Since Google, Apple, and Amazon severed ties with Parler a range of online platforms have seen an increase in users. Tens of millions of people signed up for Signal and Telegram, two encrypted messaging apps. Reporting from The New York Times reveals that at least one militia group is using Signal to organize its activities.

That Parler enjoyed Section 230 protections and political extremists moved to encrypted channels suggest that upcoming debates on online speech and encryption will feature frequent references to extremist content.

Although much of the debate surrounding objectionable online content features Section 230, we should not forget that it is the First Amendment, not Section 230, that protects a private company’s decision to remove content they find objectionable. Section 230 is about liability, not the freedom of association. Nonetheless, Section 230 remains crucial for any institution allowing users to post content on walls, message boards, review pages, etc.

Last year, a bipartisan group of senators proposed the EARN IT Act. The bill, as its name implies, would require companies to “earn” Section 230 protections, making them contingent on services adhering to a set of best practices developed by a commission aimed at tackling child sexual abuse material. Civil libertarians voiced their concerns about the bill, which many consider a threat to encryption. After all, if the commission deemed the creation of a “back door” to encrypted content part of their best practices, interactive computer services would be put in the position of choosing between threatening their users’ security and privacy or facing the potential of crippling lawsuits.

As lawmakers see political extremists flock to end‐​to‐​end encrypted messaging services such as Signal, they may look to proposals such as the EARN IT Act and seek to incentivize services to allow law enforcement to decrypt encrypted content. It is true that criminals use encryption, but so do journalists, whistleblowers, dissidents, members of the military, Capitol Hill staff, and many others. There is no such thing as encryption that only works for the good guys. Weakening encryption may help law enforcement investigate crimes, but it will put the privacy and security of Americans at risk.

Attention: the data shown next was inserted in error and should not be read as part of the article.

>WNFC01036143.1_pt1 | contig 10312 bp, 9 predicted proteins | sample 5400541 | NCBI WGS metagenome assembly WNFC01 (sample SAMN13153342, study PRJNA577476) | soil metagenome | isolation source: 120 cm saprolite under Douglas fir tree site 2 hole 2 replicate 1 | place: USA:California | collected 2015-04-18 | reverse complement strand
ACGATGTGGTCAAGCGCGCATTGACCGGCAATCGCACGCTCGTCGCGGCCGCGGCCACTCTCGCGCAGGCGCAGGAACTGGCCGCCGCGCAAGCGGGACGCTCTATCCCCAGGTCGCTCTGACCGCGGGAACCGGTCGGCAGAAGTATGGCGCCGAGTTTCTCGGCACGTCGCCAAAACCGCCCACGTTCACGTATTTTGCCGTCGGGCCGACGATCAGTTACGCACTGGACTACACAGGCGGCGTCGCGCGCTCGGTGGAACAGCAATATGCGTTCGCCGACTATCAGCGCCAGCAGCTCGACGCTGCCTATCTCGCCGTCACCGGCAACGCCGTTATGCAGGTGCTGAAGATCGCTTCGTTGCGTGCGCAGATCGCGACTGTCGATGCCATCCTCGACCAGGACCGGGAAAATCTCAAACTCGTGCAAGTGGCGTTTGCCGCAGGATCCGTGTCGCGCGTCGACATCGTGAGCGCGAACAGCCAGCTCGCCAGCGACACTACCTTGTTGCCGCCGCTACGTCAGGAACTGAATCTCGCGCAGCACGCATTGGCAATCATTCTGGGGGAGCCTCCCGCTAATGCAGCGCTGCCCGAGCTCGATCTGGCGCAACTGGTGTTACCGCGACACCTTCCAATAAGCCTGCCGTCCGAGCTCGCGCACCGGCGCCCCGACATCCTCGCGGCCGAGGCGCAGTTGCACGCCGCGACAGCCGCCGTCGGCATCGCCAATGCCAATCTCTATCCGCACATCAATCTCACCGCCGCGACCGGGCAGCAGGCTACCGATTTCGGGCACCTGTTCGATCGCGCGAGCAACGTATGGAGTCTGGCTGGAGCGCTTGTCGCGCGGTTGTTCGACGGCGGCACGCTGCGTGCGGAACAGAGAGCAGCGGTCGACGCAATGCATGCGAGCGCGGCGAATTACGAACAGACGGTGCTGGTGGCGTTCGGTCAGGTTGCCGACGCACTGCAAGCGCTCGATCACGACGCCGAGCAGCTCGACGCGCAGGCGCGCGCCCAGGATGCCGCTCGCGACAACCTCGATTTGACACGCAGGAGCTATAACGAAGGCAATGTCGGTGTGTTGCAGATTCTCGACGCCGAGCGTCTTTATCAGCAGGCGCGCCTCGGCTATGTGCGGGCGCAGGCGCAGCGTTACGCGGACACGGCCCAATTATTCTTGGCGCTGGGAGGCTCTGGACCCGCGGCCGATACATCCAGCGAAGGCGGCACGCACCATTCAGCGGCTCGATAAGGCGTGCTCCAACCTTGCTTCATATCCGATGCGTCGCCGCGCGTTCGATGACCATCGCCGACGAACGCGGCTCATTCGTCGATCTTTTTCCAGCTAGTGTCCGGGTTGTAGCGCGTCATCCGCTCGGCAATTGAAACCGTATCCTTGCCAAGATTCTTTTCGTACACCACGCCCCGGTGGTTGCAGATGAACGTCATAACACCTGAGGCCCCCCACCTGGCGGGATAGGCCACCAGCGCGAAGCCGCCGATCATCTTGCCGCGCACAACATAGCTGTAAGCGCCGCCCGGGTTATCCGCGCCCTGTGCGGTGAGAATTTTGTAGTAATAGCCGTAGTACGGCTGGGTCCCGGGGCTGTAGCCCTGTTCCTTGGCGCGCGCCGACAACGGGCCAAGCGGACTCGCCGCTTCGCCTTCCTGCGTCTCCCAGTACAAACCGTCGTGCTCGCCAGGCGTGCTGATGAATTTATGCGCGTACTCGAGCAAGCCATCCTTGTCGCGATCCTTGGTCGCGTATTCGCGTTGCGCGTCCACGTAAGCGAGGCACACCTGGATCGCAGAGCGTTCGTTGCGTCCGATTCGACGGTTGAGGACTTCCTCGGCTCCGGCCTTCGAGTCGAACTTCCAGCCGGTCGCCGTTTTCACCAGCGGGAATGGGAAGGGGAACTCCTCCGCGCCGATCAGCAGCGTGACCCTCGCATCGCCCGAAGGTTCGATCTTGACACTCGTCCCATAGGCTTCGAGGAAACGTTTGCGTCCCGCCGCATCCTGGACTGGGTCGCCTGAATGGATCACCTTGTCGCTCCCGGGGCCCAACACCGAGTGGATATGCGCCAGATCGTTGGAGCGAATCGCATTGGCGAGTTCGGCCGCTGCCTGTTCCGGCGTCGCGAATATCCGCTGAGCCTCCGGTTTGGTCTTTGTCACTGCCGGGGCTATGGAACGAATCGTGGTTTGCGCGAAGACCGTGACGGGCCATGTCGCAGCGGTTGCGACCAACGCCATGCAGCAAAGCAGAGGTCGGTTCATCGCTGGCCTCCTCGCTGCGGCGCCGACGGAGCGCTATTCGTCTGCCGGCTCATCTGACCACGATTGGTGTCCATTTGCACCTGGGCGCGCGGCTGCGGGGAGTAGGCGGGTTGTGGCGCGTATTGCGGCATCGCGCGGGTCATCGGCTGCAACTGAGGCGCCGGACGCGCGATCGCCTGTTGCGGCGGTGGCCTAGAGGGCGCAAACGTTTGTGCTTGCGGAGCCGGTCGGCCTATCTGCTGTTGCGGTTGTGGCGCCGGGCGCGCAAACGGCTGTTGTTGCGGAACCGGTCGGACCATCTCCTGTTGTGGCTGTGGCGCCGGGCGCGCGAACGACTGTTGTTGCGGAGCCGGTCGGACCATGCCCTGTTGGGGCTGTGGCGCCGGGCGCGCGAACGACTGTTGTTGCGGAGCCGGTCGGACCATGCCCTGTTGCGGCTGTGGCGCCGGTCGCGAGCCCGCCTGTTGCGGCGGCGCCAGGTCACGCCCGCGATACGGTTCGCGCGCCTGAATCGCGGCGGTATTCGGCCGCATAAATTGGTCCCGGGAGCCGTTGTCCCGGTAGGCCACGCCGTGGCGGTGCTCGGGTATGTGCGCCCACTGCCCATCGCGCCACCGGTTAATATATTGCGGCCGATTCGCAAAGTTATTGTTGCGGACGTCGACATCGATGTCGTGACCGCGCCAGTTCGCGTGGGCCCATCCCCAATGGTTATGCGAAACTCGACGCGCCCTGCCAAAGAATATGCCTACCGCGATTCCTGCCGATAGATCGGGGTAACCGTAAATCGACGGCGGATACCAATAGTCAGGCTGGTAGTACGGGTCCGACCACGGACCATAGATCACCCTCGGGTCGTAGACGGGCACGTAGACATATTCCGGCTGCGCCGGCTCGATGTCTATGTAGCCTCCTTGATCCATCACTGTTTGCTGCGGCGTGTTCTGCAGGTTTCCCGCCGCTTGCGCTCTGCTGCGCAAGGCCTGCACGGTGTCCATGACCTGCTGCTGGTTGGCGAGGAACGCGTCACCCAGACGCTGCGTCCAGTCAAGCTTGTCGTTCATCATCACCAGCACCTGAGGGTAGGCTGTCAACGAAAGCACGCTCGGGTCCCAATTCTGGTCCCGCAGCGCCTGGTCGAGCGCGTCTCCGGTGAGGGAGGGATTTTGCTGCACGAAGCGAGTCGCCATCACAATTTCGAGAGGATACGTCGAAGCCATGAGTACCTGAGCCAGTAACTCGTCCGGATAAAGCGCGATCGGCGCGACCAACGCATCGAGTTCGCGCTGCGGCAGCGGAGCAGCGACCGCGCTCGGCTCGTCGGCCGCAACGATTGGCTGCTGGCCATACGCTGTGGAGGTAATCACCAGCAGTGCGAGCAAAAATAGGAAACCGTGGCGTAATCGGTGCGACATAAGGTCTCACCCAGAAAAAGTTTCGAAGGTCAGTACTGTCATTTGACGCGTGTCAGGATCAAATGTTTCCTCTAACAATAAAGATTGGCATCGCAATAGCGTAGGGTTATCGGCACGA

Any legislation to address political extremism will quickly run into a stubborn barrier: the First Amendment. Much of the content shared on Parler was vile, but it was not illegal. Under U.S. law, it is not illegal to say that the world would be better if the vice president were killed, or spread conspiracy theories and racist content.

The list of speech not protected by the First Amendment is short, but it does include incitement to “imminent lawless action.” Although many commentators have described the rhetoric of President Trump’s Jan. 6th comments as “inciting” the mob to attack the Capitol, it is not obvious that his comments clear the Supreme Court’s incitement test set out in Brandenburg v. Ohio (1969). Under Brandenburg, speech that is “directed to inciting or producing imminent lawless action and is likely to incite or produce such action” is not protected by the First Amendment. Legal scholars and commentators have come to different conclusions about whether Trump’s comments meet that standard.

Whether Trump’s comments are illegal could have a significant impact on online speech if Section 230 is amended. Boston University Law School’s Danielle Citron and the Brookings Institution’s Ben Wittes have proposed changing Section 230 so that it applies only to interactive computer services that take “reasonable steps to prevent or address unlawful uses of its services.”

If such an amendment were enacted, interactive computer services would have an incentive to embrace false positives in order to ensure that they don’t run afoul of Section 230. Awful but lawful speech could be stifled because sites hosting third‐​party content would seek to avoid bankruptcy via a tsunami of lawsuits.

Some might ask, “What’s wrong with services having an incentive to err on the side of caution when it comes to borderline illegal speech?” The answer is that such an environment is likely to be anti‐​competitive, with powerful market incumbents best positioned to adapt to how courts and lawmakers interpret “reasonable steps.” While concerns about online political extremism are likely to prompt lawmakers to seek carrots and sticks for social media companies, we should keep in mind that Section 230 amendments could ultimately entrench the companies so many are criticizing.

The attack on the Capitol last week will bring online political extremism to the center of debates about encryption and Section 230. Amid such debates, we should be wary of the unintended consequences of weakening encryption and amending Section 230.